Remembering Leonard Sam


Leonard Sam was a guardian of the natural world, a keeper of cultural knowledge, and an avid defender of treaty rights who exercised them regularly. A deep believer in the Anishinaabe cultural ways of hunting, fishing, and gathering, Leonard could always be found outdoors. He grew up in the smallest of the four original communities in the Mille Lacs Reservation, Chimi- nising (Isle). He was one of many children to John and Maggie (Armstrong) Sam.

From a young age, Leonard was groomed to be an accom- plished and revered ricer. He would talk about how after his parents got in from their daily haul on the rice beds, they would allow Leonard and his sister Marie to take the rice boat and challenged them to go out by themselves and get what they could. All of this practice led to Leonard and Marie being pretty darn good ricers in their day. There are legends that exist about them and how many pounds they could pick in a day’s time. It’s clear that from a young age, he not only lived the customs and lifeways of the Anishinaabeg, but grew to be an important part in carrying them forward to future generations as well.

Leonard worked for the Mille Lacs Band Department of Natural Resources for a number of years up until his retirement. Even after that, he took part in an elder work program that allowed him to serve that same department as a mentor. It also gave him the ability to continue to do the things that he loved and be in the outdoors. His granddaughter Kelly Sam said, "He was always on the move and knew the importance of hard work and work ethic. Whether it was being outdoors with Perry Bunting, other DNR employees, or a tribal youth summer worker, he understood the impact that he was giving to them by teaching them what he knew; teaching and living by example and showing anyone who wanted to learn just how important those treaties were to the Mille Lacs Band of Ojibwe. He was so active with anything natural resources. He wanted to explain to those working for the Band and youth why each specific natural resource was important."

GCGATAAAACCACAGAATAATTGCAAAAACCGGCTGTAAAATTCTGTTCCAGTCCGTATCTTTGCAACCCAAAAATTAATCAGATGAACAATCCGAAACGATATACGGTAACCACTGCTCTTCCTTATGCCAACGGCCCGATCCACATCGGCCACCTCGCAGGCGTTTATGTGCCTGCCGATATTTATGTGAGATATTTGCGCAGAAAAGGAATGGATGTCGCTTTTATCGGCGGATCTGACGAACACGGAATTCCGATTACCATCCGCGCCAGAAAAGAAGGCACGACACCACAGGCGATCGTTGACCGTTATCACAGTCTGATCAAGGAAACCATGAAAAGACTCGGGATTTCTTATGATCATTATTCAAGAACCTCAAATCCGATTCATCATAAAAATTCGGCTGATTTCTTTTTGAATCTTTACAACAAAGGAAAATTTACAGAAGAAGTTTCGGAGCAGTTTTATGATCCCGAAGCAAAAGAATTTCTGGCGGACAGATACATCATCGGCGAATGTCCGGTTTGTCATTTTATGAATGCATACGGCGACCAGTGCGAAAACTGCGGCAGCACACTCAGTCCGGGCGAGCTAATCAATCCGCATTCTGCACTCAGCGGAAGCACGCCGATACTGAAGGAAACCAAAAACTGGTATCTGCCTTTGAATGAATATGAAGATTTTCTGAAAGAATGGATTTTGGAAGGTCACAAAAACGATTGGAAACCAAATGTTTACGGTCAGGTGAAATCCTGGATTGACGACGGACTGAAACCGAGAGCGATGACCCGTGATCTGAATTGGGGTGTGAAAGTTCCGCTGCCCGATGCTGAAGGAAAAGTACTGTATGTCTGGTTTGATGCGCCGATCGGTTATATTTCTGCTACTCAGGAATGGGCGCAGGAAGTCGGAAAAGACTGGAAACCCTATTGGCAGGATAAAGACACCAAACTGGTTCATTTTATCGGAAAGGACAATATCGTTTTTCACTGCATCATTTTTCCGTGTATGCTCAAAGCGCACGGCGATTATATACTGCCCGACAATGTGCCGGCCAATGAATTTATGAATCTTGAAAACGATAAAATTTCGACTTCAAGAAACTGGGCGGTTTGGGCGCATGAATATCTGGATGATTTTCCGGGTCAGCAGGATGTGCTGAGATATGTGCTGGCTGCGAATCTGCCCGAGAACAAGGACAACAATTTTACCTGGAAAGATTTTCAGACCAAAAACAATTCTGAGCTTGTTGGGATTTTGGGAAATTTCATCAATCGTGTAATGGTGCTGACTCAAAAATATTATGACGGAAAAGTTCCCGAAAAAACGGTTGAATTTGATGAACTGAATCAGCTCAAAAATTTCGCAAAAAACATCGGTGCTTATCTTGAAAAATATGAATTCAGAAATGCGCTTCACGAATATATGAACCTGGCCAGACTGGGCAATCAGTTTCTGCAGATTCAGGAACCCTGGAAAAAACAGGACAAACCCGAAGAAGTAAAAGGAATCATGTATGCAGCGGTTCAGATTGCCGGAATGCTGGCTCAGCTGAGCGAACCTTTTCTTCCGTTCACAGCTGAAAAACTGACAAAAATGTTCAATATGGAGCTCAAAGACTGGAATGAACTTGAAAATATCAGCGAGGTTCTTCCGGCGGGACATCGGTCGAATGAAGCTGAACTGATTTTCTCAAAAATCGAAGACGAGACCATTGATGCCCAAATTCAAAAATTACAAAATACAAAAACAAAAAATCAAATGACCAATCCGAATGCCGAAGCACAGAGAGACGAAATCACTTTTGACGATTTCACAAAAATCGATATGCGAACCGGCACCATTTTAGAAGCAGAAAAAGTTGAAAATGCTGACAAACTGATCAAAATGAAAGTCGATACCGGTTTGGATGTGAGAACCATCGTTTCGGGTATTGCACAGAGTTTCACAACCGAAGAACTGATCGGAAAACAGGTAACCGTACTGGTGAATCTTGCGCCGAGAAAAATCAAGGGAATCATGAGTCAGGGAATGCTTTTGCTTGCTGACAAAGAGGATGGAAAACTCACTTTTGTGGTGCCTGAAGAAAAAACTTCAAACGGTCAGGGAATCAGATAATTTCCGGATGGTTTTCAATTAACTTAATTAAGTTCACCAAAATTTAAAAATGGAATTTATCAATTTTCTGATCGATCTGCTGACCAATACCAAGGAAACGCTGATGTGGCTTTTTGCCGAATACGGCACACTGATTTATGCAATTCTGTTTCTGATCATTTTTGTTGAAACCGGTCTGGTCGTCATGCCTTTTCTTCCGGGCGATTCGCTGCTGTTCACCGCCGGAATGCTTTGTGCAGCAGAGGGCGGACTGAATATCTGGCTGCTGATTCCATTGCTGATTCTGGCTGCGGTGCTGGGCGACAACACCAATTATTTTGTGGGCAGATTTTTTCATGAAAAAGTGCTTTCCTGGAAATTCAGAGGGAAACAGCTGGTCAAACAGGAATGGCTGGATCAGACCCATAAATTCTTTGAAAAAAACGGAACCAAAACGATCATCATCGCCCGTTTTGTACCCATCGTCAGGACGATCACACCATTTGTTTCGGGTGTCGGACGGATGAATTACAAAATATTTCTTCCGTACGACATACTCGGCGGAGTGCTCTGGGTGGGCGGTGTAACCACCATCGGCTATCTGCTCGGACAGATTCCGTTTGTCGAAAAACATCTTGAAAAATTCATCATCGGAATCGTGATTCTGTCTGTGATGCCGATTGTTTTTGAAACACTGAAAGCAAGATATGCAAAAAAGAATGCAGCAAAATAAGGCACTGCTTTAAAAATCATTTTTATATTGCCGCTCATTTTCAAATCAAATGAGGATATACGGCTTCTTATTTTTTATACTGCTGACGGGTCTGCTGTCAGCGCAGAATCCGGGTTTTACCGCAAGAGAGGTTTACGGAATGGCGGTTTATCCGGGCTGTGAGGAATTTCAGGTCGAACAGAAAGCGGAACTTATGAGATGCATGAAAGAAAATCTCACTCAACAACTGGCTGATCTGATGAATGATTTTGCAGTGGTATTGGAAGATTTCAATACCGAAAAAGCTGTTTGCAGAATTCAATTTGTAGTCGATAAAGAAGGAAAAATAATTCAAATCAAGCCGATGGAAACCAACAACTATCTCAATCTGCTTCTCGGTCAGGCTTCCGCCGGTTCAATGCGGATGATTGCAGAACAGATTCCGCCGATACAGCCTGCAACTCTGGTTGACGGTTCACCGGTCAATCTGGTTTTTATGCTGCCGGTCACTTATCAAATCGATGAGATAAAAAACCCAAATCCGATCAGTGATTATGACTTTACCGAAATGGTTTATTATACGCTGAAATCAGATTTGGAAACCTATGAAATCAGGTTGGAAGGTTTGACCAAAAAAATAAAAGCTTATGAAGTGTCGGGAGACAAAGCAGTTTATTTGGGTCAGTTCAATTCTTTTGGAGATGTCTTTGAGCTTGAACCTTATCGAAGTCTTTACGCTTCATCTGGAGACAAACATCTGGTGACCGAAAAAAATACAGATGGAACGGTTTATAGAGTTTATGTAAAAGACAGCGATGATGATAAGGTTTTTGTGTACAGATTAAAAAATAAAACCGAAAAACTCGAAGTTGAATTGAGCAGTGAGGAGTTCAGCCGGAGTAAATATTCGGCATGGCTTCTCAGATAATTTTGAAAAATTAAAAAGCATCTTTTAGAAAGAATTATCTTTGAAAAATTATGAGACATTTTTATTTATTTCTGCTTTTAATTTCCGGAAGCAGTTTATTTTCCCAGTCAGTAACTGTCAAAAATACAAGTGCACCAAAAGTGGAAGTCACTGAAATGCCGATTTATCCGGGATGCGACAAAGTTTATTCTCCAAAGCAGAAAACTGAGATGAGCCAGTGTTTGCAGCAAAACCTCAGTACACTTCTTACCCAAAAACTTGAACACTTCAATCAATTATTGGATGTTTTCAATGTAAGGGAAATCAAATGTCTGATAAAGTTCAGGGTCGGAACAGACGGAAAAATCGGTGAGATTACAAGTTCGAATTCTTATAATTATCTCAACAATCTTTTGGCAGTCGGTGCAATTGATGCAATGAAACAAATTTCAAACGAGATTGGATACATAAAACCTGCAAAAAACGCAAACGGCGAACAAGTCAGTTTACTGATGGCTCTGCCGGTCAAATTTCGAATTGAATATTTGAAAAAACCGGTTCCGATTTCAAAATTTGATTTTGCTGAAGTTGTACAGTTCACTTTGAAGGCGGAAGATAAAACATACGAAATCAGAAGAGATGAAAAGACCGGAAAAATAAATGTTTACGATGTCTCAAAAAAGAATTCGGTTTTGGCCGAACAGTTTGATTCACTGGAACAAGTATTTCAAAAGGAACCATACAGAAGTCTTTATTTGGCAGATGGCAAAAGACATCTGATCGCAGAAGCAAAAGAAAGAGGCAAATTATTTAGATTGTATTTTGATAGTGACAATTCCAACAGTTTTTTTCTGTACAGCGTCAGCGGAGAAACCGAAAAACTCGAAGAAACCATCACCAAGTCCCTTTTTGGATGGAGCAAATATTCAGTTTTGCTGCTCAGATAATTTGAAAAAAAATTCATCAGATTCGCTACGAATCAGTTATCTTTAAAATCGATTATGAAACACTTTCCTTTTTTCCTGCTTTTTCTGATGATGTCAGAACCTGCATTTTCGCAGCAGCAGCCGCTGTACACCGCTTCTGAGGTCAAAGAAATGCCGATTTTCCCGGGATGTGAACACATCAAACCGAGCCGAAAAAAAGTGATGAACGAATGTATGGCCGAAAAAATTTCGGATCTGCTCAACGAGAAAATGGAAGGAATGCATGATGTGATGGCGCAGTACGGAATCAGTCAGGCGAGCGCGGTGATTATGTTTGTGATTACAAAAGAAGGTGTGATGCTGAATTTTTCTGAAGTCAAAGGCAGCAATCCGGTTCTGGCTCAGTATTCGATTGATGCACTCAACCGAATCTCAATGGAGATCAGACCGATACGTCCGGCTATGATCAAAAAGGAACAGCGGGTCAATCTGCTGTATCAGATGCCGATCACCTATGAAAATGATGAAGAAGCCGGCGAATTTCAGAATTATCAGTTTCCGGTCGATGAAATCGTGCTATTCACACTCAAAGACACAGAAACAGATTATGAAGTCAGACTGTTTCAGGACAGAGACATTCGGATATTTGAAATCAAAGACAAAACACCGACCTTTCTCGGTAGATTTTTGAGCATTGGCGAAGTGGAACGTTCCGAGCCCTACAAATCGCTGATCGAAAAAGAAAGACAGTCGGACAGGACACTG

Aside from his presence in the DNR and in hunting and gathering, Kelly also remembered those acts by her grandfather as more than what they represented on the surface, saying, "I think what he understood and loved about those activities more than anything was the act of being with people and loved ones throughout the process. Spending family time while being in nature; he knew that is was a connecting force. All of my favorite memories of him are of being outside."

Many times, we often think about treaty rights in a sense of them being things that we are privy to or have a right to, but we often forget what those traditions meant for us as Anishinaabe people. It meant time together with family, it meant celebrations, it meant joy. These were things that were the life blood of our people and things that kept us alive. We did things together as a way of life. They were never viewed as rights, but as the way that we lived our lives and thrived in this world.

Another piece of cultural practice that Leonard was adamant about continuing was the practice of setting dishes in memory of loved ones and in thanks and gratitude for the coming and going of the seasons. "There were so many things that he would say during those family dish ceremonies, and they were always profound. Every single time, he would stress the importance of us continuing to do those ceremonies as a family and why they were so important. He always said that it was about giving thanks for those things that are changing, blooming, or tucking away for the winter, so that they may come again and continue to give us life and sustenance," Kelly remembered.

When asked what she learned and will remember and miss the most about her grandfather, she replied, "He instilled his hard work ethic in me for sure. I'll always remember him humming. They used to talk about him being a good singer back in the day. His humming was always so soothing. I will always cherish his purposeful nature about staying connected with family and taking care of each other. He was strong in his beliefs. Whatever it was, he really kept strong ties to his morals and the functions of the world around him."